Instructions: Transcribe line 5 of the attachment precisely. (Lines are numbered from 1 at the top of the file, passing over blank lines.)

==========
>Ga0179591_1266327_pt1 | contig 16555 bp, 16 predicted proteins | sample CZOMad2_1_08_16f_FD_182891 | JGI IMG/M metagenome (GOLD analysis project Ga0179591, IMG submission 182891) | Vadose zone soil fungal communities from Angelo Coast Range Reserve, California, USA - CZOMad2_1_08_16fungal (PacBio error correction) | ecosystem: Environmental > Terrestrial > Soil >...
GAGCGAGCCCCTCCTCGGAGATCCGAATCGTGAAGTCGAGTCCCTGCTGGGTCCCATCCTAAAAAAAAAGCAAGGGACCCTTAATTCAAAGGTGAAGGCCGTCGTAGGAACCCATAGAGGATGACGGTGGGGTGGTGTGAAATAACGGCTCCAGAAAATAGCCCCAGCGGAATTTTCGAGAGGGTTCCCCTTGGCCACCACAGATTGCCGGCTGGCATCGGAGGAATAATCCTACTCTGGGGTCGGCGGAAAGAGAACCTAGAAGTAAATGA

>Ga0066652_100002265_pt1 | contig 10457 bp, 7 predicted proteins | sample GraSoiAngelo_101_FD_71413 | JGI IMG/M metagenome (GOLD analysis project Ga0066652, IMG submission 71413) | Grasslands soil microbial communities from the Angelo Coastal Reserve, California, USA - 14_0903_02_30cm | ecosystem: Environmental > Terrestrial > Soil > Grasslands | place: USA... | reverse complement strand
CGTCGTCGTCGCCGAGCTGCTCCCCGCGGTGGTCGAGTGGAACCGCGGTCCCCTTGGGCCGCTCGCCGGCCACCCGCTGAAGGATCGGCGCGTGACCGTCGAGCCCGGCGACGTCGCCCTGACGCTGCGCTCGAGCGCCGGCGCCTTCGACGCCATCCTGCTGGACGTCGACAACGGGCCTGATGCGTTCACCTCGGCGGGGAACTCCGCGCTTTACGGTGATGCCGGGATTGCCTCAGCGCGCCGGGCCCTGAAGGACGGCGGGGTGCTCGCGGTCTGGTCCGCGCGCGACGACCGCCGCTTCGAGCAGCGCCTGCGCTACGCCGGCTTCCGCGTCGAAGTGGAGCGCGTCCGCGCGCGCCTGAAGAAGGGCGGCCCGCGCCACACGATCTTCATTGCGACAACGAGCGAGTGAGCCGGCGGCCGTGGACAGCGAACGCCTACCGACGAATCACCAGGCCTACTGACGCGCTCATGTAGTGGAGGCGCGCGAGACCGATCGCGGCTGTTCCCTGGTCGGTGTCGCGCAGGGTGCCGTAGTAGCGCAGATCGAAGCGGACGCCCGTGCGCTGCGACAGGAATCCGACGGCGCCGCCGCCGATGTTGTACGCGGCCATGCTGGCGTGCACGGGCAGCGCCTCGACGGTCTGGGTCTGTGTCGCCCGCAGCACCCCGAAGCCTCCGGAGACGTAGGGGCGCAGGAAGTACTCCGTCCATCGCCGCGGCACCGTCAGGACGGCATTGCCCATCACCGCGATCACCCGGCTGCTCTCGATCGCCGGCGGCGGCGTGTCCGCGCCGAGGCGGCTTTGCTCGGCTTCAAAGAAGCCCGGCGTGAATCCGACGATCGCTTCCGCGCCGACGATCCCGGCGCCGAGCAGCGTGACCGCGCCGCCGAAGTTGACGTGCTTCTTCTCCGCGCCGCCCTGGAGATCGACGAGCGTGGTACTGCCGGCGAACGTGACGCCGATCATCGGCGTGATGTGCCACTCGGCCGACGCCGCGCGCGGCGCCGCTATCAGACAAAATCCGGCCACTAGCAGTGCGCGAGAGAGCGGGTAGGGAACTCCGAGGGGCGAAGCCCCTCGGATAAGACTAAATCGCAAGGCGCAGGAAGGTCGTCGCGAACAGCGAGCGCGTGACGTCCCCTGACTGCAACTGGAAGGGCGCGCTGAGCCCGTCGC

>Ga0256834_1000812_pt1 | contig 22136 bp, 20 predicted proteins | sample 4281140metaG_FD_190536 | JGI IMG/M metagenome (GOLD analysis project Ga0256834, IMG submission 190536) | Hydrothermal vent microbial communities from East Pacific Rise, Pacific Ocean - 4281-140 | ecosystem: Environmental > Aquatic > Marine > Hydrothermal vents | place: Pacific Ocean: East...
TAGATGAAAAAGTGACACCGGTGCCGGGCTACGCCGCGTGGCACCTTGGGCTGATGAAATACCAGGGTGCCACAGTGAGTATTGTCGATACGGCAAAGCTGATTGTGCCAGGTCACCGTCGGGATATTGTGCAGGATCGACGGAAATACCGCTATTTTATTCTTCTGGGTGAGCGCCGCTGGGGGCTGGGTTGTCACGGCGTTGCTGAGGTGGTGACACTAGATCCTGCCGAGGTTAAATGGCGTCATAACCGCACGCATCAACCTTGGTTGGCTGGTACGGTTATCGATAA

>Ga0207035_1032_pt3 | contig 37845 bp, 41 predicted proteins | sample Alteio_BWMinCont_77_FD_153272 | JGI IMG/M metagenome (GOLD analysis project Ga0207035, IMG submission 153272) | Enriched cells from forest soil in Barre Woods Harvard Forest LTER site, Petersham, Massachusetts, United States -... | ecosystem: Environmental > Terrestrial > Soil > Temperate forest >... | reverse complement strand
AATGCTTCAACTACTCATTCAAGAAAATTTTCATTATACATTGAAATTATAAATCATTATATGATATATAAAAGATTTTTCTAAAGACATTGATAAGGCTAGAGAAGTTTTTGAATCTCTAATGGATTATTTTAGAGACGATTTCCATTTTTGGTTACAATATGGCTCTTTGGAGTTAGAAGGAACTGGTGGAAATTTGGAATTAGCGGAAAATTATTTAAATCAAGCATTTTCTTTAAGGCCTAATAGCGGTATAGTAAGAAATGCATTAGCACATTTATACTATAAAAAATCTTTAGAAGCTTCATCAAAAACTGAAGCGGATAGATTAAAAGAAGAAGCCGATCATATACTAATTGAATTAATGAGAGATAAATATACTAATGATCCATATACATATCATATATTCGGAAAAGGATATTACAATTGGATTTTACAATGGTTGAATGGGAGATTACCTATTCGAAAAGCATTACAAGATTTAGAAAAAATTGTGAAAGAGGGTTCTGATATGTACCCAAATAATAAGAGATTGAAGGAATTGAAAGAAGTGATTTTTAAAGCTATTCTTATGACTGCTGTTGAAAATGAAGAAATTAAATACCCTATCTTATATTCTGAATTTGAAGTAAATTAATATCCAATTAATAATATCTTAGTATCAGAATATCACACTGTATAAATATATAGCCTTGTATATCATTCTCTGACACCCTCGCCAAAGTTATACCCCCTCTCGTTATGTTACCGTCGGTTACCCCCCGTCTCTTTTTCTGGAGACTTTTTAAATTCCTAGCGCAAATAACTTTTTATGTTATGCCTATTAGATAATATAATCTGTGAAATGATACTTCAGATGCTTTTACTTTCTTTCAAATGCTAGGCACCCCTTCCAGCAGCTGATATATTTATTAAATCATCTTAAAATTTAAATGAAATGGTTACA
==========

>Ga0256834_1000812_pt1 | contig 22136 bp, 20 predicted proteins | sample 4281140metaG_FD_190536 | JGI IMG/M metagenome (GOLD analysis project Ga0256834, IMG submission 190536) | Hydrothermal vent microbial communities from East Pacific Rise, Pacific Ocean - 4281-140 | ecosystem: Environmental > Aquatic > Marine > Hydrothermal vents | place: Pacific Ocean: East...